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Updated 18 April 2017

Busting the myths about caffeine

Caffeine is a central nervous stimulant, and your response to the substance will depend on things like your tolerance levels and your genetics.

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Caffeine is the most widely consumed stimulant worldwide. Because of this, and because it is easily digested, absorbed and metabolised, the effects of caffeine on the human body have been well studied.

Caffeine is found naturally in a variety of common foods such as coffee, tea (Camellia sinensis) and cacao beans. Natural or synthetic caffeine can be added to food products such as energy drinks, alcoholic beverages, mints, energy bars and sweets.

Myths about coffee

Coffee/ caffeine is a diuretic. Many people worry that drinking caffeine beverages will cause them to become dehydrated, but good quality evidence has found this not to be true. Caffeinated and non-caffeinated drinks are similarly hydrating.

Coffee leaches calcium from your bones. A moderate daily intake of coffee is not associated with any adverse effects on your bones or calcium balance, as long as you consume an adequate calcium intake from your diet.

Pregnant women shouldn't drink coffee. Although conclusive evidence regarding the adverse effects of caffeine consumption during pregnancy on birth outcomes is limited, there is a possible dose-dependent association between caffeine intakes and the risk of adverse birth weight-related outcomes (e.g. foetal growth retardation and small for gestational age). Thus, although caffeine does not need to be avoided completely, lower intakes are recommended.

Coffee is harmful to your brain. Some evidence suggests that excessive caffeine consumption may be associated with less cognitive decline in healthy older adults without dementia (this protective effect appears to be more pronounced in women than men).

But, what does caffeine do in the body? 

The most notable effects are on the brain as it is a central nervous system (CNS) stimulant, well known for keeping the consumer awake, increasing mental alertness and cognitive functioning. It had also been documented to enhance physical performance by improving endurance and reaction time.  

Caffeine is rapidly and almost completely absorbed and metabolised by the liver, reaching peak blood concentration within approximately 1–1.5 hours after consumption. Your response to caffeine however will depend on how much you usually consume (in other words, your tolerance levels) as well as your genetics. 

In general, when caffeine is consumed in moderate amounts, ≤400 mg/day for a healthy adult, ≤200 mg/day during pregnancy and lactation and ≤3 mg/kg/day for children and adolescents, it does not have negative effects on overall health. This being said, if you are more sensitive to caffeine more severe side effects may be experienced at lower doses.  

Read: Caffeine boosts memory

Too much caffeine can cause symptoms like a heart palpitations, restlessness, anxiety, stomach upset and sleeplessness. Some studies found that even one cup of coffee can increase the time it takes to fall asleep and can decrease total sleep time.

Some sensitive individuals may experience effects such as vomiting, electrolyte imbalances, arrhythmias, seizures and hallucinations. If you think you have built up a tolerance to your daily cuppa, this is entirely possible, and if you stop having it you may experience withdrawal effects such as headaches, fatigue, drowsiness, impaired concentration and mood and irritability.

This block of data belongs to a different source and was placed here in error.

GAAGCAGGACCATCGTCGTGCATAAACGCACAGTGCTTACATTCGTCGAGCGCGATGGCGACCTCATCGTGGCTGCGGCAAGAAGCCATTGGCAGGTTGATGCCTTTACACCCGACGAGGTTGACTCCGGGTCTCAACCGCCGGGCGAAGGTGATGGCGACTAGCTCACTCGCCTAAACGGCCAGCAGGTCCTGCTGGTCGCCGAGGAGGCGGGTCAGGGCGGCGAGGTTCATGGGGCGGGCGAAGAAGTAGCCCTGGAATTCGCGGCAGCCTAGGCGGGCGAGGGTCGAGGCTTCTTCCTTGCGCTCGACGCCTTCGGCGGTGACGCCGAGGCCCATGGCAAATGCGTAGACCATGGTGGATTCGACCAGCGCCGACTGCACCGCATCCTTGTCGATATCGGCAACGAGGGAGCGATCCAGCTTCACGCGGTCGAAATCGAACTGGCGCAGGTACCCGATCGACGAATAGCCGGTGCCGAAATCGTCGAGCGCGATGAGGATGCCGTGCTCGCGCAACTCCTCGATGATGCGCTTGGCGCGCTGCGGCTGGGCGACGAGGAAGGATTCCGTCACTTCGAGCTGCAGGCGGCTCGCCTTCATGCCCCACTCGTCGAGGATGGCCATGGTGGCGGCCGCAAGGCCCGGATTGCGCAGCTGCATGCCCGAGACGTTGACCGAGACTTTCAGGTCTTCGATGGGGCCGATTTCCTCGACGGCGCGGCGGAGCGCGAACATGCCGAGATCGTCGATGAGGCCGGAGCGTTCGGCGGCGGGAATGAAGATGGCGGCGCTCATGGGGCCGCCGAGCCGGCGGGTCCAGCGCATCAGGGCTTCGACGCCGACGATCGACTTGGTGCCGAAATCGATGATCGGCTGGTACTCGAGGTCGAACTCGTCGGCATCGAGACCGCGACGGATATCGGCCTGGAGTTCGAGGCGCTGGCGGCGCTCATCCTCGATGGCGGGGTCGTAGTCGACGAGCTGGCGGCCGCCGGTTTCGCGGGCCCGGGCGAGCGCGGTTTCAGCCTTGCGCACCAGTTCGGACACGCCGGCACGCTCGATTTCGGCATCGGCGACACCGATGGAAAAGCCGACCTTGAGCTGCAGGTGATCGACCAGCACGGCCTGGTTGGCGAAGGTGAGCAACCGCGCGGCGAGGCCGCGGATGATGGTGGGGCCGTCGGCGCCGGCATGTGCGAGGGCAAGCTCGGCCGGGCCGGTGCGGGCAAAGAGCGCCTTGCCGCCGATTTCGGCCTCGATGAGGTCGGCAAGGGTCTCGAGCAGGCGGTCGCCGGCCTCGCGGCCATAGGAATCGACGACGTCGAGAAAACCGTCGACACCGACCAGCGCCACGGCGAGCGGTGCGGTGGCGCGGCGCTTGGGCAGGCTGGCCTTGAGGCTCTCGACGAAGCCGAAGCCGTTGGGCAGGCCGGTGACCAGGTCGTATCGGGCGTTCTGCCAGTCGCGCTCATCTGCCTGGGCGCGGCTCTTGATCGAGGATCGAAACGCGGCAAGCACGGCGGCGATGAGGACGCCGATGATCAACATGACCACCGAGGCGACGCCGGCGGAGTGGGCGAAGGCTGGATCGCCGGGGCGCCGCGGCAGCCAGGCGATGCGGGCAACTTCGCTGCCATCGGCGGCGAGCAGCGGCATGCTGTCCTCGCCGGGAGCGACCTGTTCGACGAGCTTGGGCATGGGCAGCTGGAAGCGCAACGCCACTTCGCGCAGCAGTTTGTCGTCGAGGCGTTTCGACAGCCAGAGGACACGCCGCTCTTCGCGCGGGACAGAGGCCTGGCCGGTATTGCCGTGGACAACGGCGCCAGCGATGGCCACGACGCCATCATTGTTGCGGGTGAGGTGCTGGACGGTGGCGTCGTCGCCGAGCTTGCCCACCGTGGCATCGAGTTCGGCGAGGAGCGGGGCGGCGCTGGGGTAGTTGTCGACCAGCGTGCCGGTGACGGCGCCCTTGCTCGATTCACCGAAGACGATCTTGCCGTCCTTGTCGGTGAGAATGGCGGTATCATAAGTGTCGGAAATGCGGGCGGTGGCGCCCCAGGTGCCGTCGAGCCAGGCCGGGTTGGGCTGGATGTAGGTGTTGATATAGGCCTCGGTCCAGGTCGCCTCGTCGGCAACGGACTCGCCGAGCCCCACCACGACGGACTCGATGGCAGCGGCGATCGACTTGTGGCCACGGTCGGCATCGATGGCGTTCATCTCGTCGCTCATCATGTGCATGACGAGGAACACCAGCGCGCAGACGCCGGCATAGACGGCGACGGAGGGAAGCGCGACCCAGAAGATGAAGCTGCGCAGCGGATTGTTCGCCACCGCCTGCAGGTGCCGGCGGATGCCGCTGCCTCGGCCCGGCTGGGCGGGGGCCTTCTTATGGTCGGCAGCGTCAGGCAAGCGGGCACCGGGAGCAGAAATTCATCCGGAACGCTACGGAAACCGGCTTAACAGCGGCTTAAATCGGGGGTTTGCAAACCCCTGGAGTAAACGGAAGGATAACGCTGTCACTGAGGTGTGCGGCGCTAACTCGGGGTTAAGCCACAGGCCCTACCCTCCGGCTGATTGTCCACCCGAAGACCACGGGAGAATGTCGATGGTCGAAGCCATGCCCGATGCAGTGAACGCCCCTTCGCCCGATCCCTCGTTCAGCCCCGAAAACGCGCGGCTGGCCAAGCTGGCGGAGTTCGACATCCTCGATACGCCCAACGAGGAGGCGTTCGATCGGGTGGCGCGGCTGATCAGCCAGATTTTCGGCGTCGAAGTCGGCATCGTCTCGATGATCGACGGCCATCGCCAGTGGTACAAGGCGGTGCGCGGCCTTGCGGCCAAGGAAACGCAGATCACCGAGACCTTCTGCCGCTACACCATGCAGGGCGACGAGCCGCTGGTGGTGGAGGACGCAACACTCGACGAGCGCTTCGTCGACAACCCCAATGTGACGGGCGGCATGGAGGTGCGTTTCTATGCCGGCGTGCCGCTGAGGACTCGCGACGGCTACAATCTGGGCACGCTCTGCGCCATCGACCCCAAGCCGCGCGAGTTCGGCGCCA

The method by which the raw ingredients are processed (roasting, grinding and brewing time) as well as the growing conditions, harvesting, plant genetics and soil quality will all affect the caffeine content of the final product. This makes it difficult to accurately label the caffeine content of food, but the approximate figures are as follows:

coffee

Conclusion

Go ahead and enjoy a cup of coffee, but remember that moderation is key! Non-caffeinated beverages like hot water flavoured with lemon, rooibos tea and a variety of herbal teas can help to limit your caffeine intake.

Read more:

14 percent of two-year-olds in US drink coffee

Caffeine intake in children raises concern

Kids not drinking enough milk

References:

  1. Heckman MA, Weil J, Gonzalez de Mejia E. Caffeine (1, 3, 7-trimethylxanthine) in foods: a comprehensive review on consumption, functionality, safety, and regulatory matters. J Food Sci. 2010 Apr [cited 2016 May 11];75(3):R77-87. Abstract available from: http://www.ncbi.nlm.nih.gov/pubmed/20492310
  2. Temple JL. Caffeine use in children: what we know, what we have left to learn, and why we should worry. Neurosci Biobehav Rev. 2009 Jun [cited 2016 May 11];33(6):793-806. Epub 2009 Jan 20. Abstract available from: http://www.ncbi.nlm.nih.gov/pubmed/19428492
  3. Higdon JV, Frei B. Coffee and health: a review of recent human research. Crit Rev Food Sci Nutr. 2006 [cited 2016 May 11];46(2):101-23. Abstract available from: http://www.ncbi.nlm.nih.gov/pubmed/16507475
  4. http://www.foodstandards.gov.au/consumer/generalissues/Pages/Caffeine.aspx
  5. Ker K, Edwards PJ, Felix LM, Blackhall K, Roberts I. Caffeine for the prevention of injuries and errors in shift workers. Cochrane Database System Rev. 2010 [cited 2016 May 11],Issue 5. Art. No.: CD008508. Abstract available from: http://www.ncbi.nlm.nih.gov/pubmed/20464765
  6. Glade MJ. Caffeine-Not just a stimulant. Nutrition. 2010 Oct [cited 2016 May 11];26(10):932-8. Abstract available from: http://www.ncbi.nlm.nih.gov/pubmed/20888549

 
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